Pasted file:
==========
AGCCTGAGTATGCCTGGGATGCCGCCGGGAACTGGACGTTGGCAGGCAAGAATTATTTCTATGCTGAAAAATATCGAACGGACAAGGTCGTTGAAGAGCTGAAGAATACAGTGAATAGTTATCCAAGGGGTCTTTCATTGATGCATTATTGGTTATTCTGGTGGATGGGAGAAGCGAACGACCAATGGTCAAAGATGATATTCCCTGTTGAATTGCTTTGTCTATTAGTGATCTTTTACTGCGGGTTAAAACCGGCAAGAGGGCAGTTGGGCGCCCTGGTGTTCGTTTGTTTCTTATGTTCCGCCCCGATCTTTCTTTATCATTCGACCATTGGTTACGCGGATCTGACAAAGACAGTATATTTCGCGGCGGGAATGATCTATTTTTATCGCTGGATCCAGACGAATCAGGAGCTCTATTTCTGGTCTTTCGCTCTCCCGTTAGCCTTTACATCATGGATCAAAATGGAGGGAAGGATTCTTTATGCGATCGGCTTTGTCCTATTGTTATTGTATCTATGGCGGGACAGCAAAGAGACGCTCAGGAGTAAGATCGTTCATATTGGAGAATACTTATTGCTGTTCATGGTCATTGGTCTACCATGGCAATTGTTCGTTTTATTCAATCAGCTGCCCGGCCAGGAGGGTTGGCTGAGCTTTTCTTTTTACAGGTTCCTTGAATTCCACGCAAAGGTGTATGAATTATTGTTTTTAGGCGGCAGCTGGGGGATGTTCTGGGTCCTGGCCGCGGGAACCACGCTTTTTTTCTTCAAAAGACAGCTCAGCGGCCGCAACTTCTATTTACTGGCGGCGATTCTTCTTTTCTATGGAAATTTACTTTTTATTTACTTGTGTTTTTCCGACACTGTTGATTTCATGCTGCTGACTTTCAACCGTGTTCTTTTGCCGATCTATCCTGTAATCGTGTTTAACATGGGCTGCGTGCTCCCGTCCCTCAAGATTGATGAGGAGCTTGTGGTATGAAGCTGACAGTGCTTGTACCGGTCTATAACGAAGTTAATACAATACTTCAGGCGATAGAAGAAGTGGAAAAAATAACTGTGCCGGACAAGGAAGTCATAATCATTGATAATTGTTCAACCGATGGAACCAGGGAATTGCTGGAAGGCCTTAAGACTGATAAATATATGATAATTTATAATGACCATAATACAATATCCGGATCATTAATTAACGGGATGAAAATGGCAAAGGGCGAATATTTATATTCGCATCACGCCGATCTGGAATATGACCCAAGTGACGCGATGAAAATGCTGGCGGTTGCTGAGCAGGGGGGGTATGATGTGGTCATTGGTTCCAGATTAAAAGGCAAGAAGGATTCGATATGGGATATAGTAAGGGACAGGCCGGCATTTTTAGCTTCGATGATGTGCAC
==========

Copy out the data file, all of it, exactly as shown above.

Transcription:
AGCCTGAGTATGCCTGGGATGCCGCCGGGAACTGGACGTTGGCAGGCAAGAATTATTTCTATGCTGAAAAATATCGAACGGACAAGGTCGTTGAAGAGCTGAAGAATACAGTGAATAGTTATCCAAGGGGTCTTTCATTGATGCATTATTGGTTATTCTGGTGGATGGGAGAAGCGAACGACCAATGGTCAAAGATGATATTCCCTGTTGAATTGCTTTGTCTATTAGTGATCTTTTACTGCGGGTTAAAACCGGCAAGAGGGCAGTTGGGCGCCCTGGTGTTCGTTTGTTTCTTATGTTCCGCCCCGATCTTTCTTTATCATTCGACCATTGGTTACGCGGATCTGACAAAGACAGTATATTTCGCGGCGGGAATGATCTATTTTTATCGCTGGATCCAGACGAATCAGGAGCTCTATTTCTGGTCTTTCGCTCTCCCGTTAGCCTTTACATCATGGATCAAAATGGAGGGAAGGATTCTTTATGCGATCGGCTTTGTCCTATTGTTATTGTATCTATGGCGGGACAGCAAAGAGACGCTCAGGAGTAAGATCGTTCATATTGGAGAATACTTATTGCTGTTCATGGTCATTGGTCTACCATGGCAATTGTTCGTTTTATTCAATCAGCTGCCCGGCCAGGAGGGTTGGCTGAGCTTTTCTTTTTACAGGTTCCTTGAATTCCACGCAAAGGTGTATGAATTATTGTTTTTAGGCGGCAGCTGGGGGATGTTCTGGGTCCTGGCCGCGGGAACCACGCTTTTTTTCTTCAAAAGACAGCTCAGCGGCCGCAACTTCTATTTACTGGCGGCGATTCTTCTTTTCTATGGAAATTTACTTTTTATTTACTTGTGTTTTTCCGACACTGTTGATTTCATGCTGCTGACTTTCAACCGTGTTCTTTTGCCGATCTATCCTGTAATCGTGTTTAACATGGGCTGCGTGCTCCCGTCCCTCAAGATTGATGAGGAGCTTGTGGTATGAAGCTGACAGTGCTTGTACCGGTCTATAACGAAGTTAATACAATACTTCAGGCGATAGAAGAAGTGGAAAAAATAACTGTGCCGGACAAGGAAGTCATAATCATTGATAATTGTTCAACCGATGGAACCAGGGAATTGCTGGAAGGCCTTAAGACTGATAAATATATGATAATTTATAATGACCATAATACAATATCCGGATCATTAATTAACGGGATGAAAATGGCAAAGGGCGAATATTTATATTCGCATCACGCCGATCTGGAATATGACCCAAGTGACGCGATGAAAATGCTGGCGGTTGCTGAGCAGGGGGGGTATGATGTGGTCATTGGTTCCAGATTAAAAGGCAAGAAGGATTCGATATGGGATATAGTAAGGGACAGGCCGGCATTTTTAGCTTCGATGATGTGCAC